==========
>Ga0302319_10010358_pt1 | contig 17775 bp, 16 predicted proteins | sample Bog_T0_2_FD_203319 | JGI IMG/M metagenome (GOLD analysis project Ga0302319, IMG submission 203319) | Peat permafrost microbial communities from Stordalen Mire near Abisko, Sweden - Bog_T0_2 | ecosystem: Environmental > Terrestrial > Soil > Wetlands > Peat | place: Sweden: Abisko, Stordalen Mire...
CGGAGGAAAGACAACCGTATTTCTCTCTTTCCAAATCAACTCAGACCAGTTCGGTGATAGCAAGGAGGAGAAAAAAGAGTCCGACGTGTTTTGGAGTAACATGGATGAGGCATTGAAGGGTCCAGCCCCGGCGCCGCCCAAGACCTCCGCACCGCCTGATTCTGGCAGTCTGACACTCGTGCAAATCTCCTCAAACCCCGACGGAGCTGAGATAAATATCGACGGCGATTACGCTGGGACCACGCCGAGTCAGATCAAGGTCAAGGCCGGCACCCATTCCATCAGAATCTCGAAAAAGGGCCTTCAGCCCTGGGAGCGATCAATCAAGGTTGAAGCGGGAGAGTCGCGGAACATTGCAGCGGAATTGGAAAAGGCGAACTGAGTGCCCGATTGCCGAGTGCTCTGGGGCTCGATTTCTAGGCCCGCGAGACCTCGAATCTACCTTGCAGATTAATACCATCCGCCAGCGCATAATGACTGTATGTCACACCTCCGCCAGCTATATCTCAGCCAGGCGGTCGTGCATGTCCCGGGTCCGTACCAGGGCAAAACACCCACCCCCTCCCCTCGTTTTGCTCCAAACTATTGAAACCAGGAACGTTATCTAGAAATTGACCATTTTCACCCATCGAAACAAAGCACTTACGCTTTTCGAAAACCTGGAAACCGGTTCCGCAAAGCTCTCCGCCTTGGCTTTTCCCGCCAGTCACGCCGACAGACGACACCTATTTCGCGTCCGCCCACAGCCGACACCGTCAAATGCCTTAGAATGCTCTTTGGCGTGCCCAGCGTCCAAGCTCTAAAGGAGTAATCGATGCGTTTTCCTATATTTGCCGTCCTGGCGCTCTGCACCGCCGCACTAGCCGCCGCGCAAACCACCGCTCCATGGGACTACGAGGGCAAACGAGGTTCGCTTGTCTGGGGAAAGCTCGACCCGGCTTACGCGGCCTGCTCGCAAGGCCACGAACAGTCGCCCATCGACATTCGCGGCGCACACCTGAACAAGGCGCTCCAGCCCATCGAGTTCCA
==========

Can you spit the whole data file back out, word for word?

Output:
>Ga0302319_10010358_pt1 | contig 17775 bp, 16 predicted proteins | sample Bog_T0_2_FD_203319 | JGI IMG/M metagenome (GOLD analysis project Ga0302319, IMG submission 203319) | Peat permafrost microbial communities from Stordalen Mire near Abisko, Sweden - Bog_T0_2 | ecosystem: Environmental > Terrestrial > Soil > Wetlands > Peat | place: Sweden: Abisko, Stordalen Mire...
CGGAGGAAAGACAACCGTATTTCTCTCTTTCCAAATCAACTCAGACCAGTTCGGTGATAGCAAGGAGGAGAAAAAAGAGTCCGACGTGTTTTGGAGTAACATGGATGAGGCATTGAAGGGTCCAGCCCCGGCGCCGCCCAAGACCTCCGCACCGCCTGATTCTGGCAGTCTGACACTCGTGCAAATCTCCTCAAACCCCGACGGAGCTGAGATAAATATCGACGGCGATTACGCTGGGACCACGCCGAGTCAGATCAAGGTCAAGGCCGGCACCCATTCCATCAGAATCTCGAAAAAGGGCCTTCAGCCCTGGGAGCGATCAATCAAGGTTGAAGCGGGAGAGTCGCGGAACATTGCAGCGGAATTGGAAAAGGCGAACTGAGTGCCCGATTGCCGAGTGCTCTGGGGCTCGATTTCTAGGCCCGCGAGACCTCGAATCTACCTTGCAGATTAATACCATCCGCCAGCGCATAATGACTGTATGTCACACCTCCGCCAGCTATATCTCAGCCAGGCGGTCGTGCATGTCCCGGGTCCGTACCAGGGCAAAACACCCACCCCCTCCCCTCGTTTTGCTCCAAACTATTGAAACCAGGAACGTTATCTAGAAATTGACCATTTTCACCCATCGAAACAAAGCACTTACGCTTTTCGAAAACCTGGAAACCGGTTCCGCAAAGCTCTCCGCCTTGGCTTTTCCCGCCAGTCACGCCGACAGACGACACCTATTTCGCGTCCGCCCACAGCCGACACCGTCAAATGCCTTAGAATGCTCTTTGGCGTGCCCAGCGTCCAAGCTCTAAAGGAGTAATCGATGCGTTTTCCTATATTTGCCGTCCTGGCGCTCTGCACCGCCGCACTAGCCGCCGCGCAAACCACCGCTCCATGGGACTACGAGGGCAAACGAGGTTCGCTTGTCTGGGGAAAGCTCGACCCGGCTTACGCGGCCTGCTCGCAAGGCCACGAACAGTCGCCCATCGACATTCGCGGCGCACACCTGAACAAGGCGCTCCAGCCCATCGAGTTCCA